For the second year in a row, Qatar has been put on the US State Department’s “watch list” for insufficient efforts to combat human trafficking.
In its newly released 2015 Trafficking in Persons Report, the US said Qatar continues to be ranked in the third-worst out of four classifications for “not fully complying with the minimum standards for the elimination of trafficking.”
The report ranks 188 countries by classifying the ones that do the most to fight forced labor in tier one, and the least in tier three. Tier two includes a watch list for nations in danger of dropping to tier three.
Qatar was downgraded last year from tier-two, the current classification of the UAE and Oman.
Meanwhile, Bahrain showed an improvement this year, moving from the tier-two watch list to tier-two.
And Saudi Arabia moved up from the worst classification to the tier two watch list. Kuwait was once again ranked tier three, a designation for governments “who do not fully comply with the minimum standards and are not making significant efforts to do so.”
Overall, some 18 countries were upgraded and 18 others downgraded this year.
According to the report, Qatar’s government said that it did not convict any trafficking offenders in 2014, in comparison with nine convictions the year before. It continued:
“The government reported 422 identified trafficking victims, 228 of which were victims of forced labor, a substantial increase from 62 reported the previous year. Nonetheless, this did not correlate with an expected increase in law enforcement efforts to address forced labor crimes.”
Meanwhile, no employers or recruitment agencies have ever been prosecuted under the country’s anti-trafficking law, and “other existing labor protections remained weak and favored the employer,” the report stated.
However, the State Department did point out that Qatar is making some strides toward improving the labor situation here, including increasing inspections on work sites and ratifying legislation that would require employers to pay workers via direct bank deposit.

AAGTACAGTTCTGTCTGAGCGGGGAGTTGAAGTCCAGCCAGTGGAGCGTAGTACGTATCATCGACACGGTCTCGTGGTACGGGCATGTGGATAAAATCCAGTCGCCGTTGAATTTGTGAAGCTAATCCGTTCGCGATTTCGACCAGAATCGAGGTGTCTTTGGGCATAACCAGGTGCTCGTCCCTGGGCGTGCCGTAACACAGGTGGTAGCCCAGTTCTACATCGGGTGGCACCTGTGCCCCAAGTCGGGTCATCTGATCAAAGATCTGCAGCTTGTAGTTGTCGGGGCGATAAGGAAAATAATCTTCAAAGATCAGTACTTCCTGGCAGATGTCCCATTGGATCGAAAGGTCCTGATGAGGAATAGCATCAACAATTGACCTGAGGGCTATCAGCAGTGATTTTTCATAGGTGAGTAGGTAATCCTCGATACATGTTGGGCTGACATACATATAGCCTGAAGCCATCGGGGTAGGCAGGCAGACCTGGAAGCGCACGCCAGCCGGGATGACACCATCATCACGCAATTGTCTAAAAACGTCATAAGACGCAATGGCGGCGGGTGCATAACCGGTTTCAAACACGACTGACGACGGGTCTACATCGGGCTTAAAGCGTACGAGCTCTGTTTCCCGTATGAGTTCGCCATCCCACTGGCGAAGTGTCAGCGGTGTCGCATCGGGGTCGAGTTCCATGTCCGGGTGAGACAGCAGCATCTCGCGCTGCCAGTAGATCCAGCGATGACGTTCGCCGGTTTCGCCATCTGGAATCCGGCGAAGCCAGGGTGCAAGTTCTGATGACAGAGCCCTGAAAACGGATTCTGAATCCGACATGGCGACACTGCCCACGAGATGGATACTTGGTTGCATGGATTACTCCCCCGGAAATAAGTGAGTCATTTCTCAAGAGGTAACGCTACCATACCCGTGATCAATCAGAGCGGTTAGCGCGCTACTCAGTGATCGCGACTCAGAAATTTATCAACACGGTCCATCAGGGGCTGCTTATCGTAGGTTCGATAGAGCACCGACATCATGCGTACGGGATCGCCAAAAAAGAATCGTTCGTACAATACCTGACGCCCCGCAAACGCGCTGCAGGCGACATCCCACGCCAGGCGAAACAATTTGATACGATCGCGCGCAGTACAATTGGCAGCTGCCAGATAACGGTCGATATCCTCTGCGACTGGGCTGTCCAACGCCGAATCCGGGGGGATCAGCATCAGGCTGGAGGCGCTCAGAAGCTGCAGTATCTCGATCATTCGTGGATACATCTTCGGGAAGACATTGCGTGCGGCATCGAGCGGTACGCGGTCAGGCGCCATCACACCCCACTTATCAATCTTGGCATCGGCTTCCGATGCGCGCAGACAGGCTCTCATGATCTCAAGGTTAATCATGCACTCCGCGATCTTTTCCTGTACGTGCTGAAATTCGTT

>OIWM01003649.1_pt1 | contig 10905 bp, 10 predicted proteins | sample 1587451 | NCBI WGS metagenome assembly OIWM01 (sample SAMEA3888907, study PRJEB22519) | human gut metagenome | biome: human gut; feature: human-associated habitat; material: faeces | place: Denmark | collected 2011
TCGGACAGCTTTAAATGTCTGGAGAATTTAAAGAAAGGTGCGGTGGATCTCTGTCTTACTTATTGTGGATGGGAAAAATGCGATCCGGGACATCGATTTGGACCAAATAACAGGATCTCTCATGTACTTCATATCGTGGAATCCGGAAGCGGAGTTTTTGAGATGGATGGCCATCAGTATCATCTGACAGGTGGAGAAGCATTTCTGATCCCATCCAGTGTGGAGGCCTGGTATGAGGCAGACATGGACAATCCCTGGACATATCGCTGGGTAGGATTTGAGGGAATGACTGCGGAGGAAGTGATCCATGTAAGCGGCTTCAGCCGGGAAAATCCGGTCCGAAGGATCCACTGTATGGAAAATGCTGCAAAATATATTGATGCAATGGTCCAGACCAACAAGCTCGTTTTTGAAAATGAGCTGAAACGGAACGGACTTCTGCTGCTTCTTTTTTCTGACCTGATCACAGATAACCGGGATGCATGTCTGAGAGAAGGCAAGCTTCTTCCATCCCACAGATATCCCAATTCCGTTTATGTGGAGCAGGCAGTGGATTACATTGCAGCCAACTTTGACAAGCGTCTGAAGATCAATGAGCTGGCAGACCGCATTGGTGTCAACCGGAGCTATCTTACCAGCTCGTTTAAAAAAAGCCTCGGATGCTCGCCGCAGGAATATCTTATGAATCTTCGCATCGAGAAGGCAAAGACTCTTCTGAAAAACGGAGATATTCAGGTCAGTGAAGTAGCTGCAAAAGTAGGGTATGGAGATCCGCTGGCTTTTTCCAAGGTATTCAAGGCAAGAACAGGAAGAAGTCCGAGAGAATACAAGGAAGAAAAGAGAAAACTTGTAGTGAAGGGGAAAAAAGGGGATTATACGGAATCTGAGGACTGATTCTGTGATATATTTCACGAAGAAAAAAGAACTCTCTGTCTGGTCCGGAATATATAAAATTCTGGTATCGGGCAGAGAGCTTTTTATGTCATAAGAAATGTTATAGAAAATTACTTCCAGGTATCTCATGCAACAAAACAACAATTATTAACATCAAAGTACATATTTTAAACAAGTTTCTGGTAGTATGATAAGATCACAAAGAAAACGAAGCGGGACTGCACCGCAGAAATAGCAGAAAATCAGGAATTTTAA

However, this electronic wage payment system – designed to eradicate the problem of late or non-payments – has yet to take effect in the country, with the grace period for large companies ending next week.
According to the report, the government also increased its budget to support the Qatar Foundation for Protection and Social Rehabilitation’s (QFPSR) anti-trafficking efforts, from QR2.8 million in 2013 to QR3.2 million last year.
To help tackle issues of forced labor, the US recommended Qatar abolish or significant overhaul its sponsorship laws, and increase efforts to investigate and prosecute traffickers.
The report added that the problem is not with the law in many regards – Qatar enacted strict anti-trafficking legislation in 2011, which could result in up to 15 years in jail and stiff fines for those found guilty of the crime.
There is also legislation that prohibits the withholding of passports, but the government has not reported finding people guilty of either offense.
Additionally, because domestic workers are not part of the labor law, they continue to be particularly vulnerable to forced labor. Thus, the report’s authors recommended extending the labor law to include this segment of the population.
This is Qatar’s second year on the watch list. According to CNN, a country has to move up or down after two years in this designation, as per State Department rules.
How Qatar will fare next year likely depends on whether it enacts long-awaited changes to its kafala sponsorship system.
The changes would make it easier for expats to leave the country and change jobs.
Though the Advisory Council has expressed reservations about the draft legislation, members signed off on it earlier this month, and officials have promised a final version of the draft will be completed by the end of this year.
Even if Qatar is downgraded in 2016, the move will likely have little economic impact.
Countries in the third tier are subject to US sanctions, including the withholding of financial aid, unless American officials deem it’s in their national interest to continue providing monetary support.
However, Qatar is an extremely wealthy country that hosts the largest US air base in the Middle East, so any downgrade would most likely serve as a blow to its reputation, as opposed to its bottom line.
Here’s the full report: